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5 Best Apps to Learn Serbian in 2024 📱

Need an alternative to Duolingo for Serbian? I tried every major language-learning app to find which ones supported Serbian. Here’s what’s best between Drops, Ling, LingQ, Mango, uTalk, and more.

See also: Serbian Language Charts.

Are you looking to learn Serbian but aren’t sure which apps are available, or which are worth your time and money? You’ve come to the right place. I’ve been looking for a while now for the best apps to help you learn Serbian, and I’ll share what I’ve learned here.

Although in this post I’ll mostly focus on Serbian (since that’s what I’m personally learning), I’ll also cover Croatian, Bosnian, and Montenegrin. That’s because these are all the same language with some regional differences. The language is also called Serbo-Croatian, Bosnian-Croatian-Serbian, and various other names. For more info, see Wikipedia and this Quartz article.

Finding a Good Serbian Language App

Learning a new language as an adult is hard work. And Serbian is harder than many languages, given its complex Slavic grammar. So if you’re going to be putting in the work, you’ll want to ensure you’re using an effective method that you enjoy and works well for you, not only to get the most out of it but also to help you stick with it. Apps can also be a great way to supplement a course you’re taking in a classroom or with a language tutor.

Searching the app store or the internet surprisingly doesn’t easily turn up some of the best options for learning Serbian. That’s because Serbian isn’t among the most popular languages like Spanish, French, German, Japanese, and others that are the breadwinners for language apps. So even the apps that support Serbian best sometimes don’t mention it prominently in their language lists on app store pages, etc.

When many people want to learn a language, they think of Duolingo, the most popular free language-learning app. Alas, it doesn’t support Serbian or any of its regional variants. So what are our options?

For my own benefit and yours, I’ve searched high and low. Here are some of the many apps I’ve considered:

Other language apps that, as of this writing, do not support Serbian, Croatian, or Bosnian include the following: Babbel, Beelinguapp, Busuu, Duolingo, FluentU, Fluenz, Innovative Language Learning, LingoDeer, Lingvist, Memrise, and Rosetta Stone.

So now we know which apps support Serbian, but which are the best at doing so? Read on…

In the remainder of this post, I’ll focus only on the top iOS and Android apps for English speakers that include Serbian (at least) and that come with premade study materials (rather than connecting you with tutors or a language community).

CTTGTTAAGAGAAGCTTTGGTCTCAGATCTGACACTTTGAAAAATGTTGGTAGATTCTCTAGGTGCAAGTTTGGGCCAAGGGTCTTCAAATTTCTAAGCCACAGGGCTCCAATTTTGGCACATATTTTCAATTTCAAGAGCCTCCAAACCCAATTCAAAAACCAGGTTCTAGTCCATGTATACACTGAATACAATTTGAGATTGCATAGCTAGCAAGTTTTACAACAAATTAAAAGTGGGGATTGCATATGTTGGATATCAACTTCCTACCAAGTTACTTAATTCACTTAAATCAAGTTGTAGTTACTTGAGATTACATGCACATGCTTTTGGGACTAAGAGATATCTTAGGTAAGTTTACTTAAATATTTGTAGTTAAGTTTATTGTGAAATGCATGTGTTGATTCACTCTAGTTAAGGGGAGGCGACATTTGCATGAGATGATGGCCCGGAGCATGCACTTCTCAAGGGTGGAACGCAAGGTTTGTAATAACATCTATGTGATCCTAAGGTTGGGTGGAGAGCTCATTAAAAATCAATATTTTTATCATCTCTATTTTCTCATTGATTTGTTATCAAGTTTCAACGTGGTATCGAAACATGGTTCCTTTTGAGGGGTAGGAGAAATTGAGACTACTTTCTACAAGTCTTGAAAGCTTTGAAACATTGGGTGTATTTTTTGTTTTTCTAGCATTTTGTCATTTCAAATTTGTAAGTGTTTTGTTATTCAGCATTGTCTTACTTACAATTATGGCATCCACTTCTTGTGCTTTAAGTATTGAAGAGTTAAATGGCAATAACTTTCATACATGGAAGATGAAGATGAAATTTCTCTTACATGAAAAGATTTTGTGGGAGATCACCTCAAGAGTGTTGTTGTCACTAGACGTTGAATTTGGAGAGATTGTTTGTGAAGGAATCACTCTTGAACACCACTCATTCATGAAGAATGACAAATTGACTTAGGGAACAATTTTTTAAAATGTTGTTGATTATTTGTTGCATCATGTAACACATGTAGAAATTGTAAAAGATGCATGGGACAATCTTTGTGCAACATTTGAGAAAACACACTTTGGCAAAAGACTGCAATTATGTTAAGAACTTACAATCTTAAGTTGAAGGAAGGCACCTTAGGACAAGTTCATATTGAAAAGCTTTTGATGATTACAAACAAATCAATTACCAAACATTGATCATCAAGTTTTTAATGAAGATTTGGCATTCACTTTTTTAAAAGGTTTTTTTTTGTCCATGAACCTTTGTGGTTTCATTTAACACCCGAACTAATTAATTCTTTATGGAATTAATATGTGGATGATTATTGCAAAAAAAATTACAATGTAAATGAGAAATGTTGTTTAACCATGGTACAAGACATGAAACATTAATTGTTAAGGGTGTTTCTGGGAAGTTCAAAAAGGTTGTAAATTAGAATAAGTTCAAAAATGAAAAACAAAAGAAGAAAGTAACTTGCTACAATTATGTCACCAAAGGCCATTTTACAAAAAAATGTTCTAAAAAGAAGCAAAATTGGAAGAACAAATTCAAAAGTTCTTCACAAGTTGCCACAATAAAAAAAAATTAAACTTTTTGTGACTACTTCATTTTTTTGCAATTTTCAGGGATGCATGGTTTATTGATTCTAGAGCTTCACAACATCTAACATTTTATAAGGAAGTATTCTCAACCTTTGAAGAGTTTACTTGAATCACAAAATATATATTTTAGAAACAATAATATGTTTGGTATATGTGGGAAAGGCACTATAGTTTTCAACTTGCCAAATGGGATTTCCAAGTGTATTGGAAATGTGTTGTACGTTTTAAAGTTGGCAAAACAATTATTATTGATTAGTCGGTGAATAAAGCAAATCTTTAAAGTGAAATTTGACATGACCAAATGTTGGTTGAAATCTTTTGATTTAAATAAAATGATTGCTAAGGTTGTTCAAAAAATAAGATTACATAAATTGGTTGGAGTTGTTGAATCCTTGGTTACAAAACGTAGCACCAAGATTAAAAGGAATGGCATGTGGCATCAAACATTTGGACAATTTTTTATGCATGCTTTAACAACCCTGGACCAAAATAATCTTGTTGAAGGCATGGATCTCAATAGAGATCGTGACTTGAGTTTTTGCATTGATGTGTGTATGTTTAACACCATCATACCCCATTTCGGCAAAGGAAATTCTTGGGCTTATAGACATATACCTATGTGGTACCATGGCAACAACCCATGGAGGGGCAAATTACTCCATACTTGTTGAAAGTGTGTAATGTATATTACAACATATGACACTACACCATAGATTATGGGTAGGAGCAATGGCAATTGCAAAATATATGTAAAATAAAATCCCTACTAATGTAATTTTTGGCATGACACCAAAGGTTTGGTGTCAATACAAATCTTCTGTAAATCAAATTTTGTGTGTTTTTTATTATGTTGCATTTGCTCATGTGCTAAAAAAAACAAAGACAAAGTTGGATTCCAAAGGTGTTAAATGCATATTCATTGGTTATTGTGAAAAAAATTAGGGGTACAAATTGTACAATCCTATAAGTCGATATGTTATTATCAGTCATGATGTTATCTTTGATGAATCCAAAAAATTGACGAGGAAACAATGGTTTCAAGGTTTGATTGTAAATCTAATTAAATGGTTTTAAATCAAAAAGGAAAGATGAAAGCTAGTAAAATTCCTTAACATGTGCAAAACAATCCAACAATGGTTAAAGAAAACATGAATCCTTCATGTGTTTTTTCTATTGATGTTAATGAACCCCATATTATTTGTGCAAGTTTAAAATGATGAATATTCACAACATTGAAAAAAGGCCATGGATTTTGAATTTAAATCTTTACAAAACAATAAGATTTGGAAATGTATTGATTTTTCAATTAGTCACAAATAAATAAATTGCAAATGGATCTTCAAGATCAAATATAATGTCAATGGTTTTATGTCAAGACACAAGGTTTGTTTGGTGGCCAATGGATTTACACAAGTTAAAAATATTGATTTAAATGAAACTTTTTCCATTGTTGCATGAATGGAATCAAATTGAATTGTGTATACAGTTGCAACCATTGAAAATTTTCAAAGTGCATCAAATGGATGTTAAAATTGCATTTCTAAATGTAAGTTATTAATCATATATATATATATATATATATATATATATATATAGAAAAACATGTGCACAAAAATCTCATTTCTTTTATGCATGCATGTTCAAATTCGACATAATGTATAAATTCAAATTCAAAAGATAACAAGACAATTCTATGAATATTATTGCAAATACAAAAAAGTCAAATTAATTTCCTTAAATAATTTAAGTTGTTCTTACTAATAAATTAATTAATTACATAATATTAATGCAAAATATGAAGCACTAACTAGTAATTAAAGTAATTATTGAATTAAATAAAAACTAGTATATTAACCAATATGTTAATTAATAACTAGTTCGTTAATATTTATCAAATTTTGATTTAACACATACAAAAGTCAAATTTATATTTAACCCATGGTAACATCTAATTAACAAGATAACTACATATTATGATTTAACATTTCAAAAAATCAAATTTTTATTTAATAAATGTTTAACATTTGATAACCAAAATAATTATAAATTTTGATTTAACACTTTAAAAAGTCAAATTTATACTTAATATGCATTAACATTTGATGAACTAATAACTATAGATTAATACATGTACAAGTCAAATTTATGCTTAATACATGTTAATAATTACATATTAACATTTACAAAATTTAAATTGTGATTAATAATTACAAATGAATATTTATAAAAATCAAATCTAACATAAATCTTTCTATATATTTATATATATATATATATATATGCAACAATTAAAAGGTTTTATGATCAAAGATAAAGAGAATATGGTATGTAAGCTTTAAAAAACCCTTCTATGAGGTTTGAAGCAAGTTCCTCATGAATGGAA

Montenegrin is not mentioned in the lists above because I couldn’t find any apps that specifically focus on learning Montenegrin. But Montenegrin and Serbian are extremely similar so you can use any of the Serbian language learning apps.

The Very Best Serbian Language Apps


  • Website: Drops.
  • Focus: Vocabulary.
  • Supports: Serbian, Croatian, Bosnian.

Drops has won Google App of the Year and Apple Editor’s Choice awards, and I can see why. It’s a beautiful, highly polished, and fun app that focuses only on vocabulary but is excellent at it. It has thousands of categorized words and phrases with well-thought-out images to represent each of them. And it has independent support for Serbian, Croatian, and Bosnian (among other languages) so you can focus specifically on the language variation you’re most interested in. I’ve purchased a Drops lifetime subscription and used it for Serbian, Japanese, and Mexican Spanish. Based on my experience, I highly recommend it.

Drops is useful even if you don’t pay for it, since free users get all app features. The catch is that free users are limited to studying for five minutes a day. That’s enough to get a feel for the app, and enough to learn a lot over time if you’re disciplined about coming back daily (which they make it fun to do). The app also gets frequent updates (with new words/phrases and new features) and has gotten noticeably better since I started using it. And unlike some apps, a lifetime subscription to Drops gives you access to all languages.

My rating: 5⭐, but you’ll probably want to supplement Drops with another app, book, or course to learn the grammar.

Drops doesn’t currently list Serbian or Bosnian support on its app store page, but it indeed has first-class support for these languages with audio from native speakers.


  • Website: LingQ.
  • Focus: Contextual understanding.
  • Supports: Serbian, Croatian.

LingQ offers a different approach to language learning that—although it might not be the best for total beginners—seems promising as an effective way to learn more quickly than with other methods. In LingQ, everything is learned in context. Lessons are a series of stories with increasing difficulty that you read and listen to, and you learn words and sentence structure with relatively realistic situations and real content. Every word in a text starts out highlighted to mark it as not yet learned, and for any word or sentence, you can tap or select it to see a definition/translation. As you go, you can change individual words to new, recognized, familiar, learned, or known (at which point it’s fully unhighlighted). And as you progress, you’re able to review the words you’re learning. Progressively more of the words in new texts will start out unhighlighted/known, and it feels great to see entire pages rapidly becoming learned, implicitly crediting you for all your known and learned words. You can also import your own content in Serbian (e-books, news articles, YouTube videos, etc.) and use their system on it.

Unfortunately, the app severely limits free use, so you can barely get enough of a sense of whether you like how it works before they ask for money. That said, many people who use the app rave about it. Even though LingQ’s stories don’t explain things like grammar—leaving you to try to figure it out from context—I’m excited about their novel approach. Whereas other language apps can help you get familiar with a language, they won’t get you to fluency. LingQ seems to have the potential to do so, at least for reading, assuming you’re willing to buckle down for relatively intense study.

My rating: 4.5⭐. A brilliant approach to reading fluency that is somewhat lacking in ease of use.

LingQ currently doesn’t mention Serbian or Croatian on its homepage, but it indeed supports them.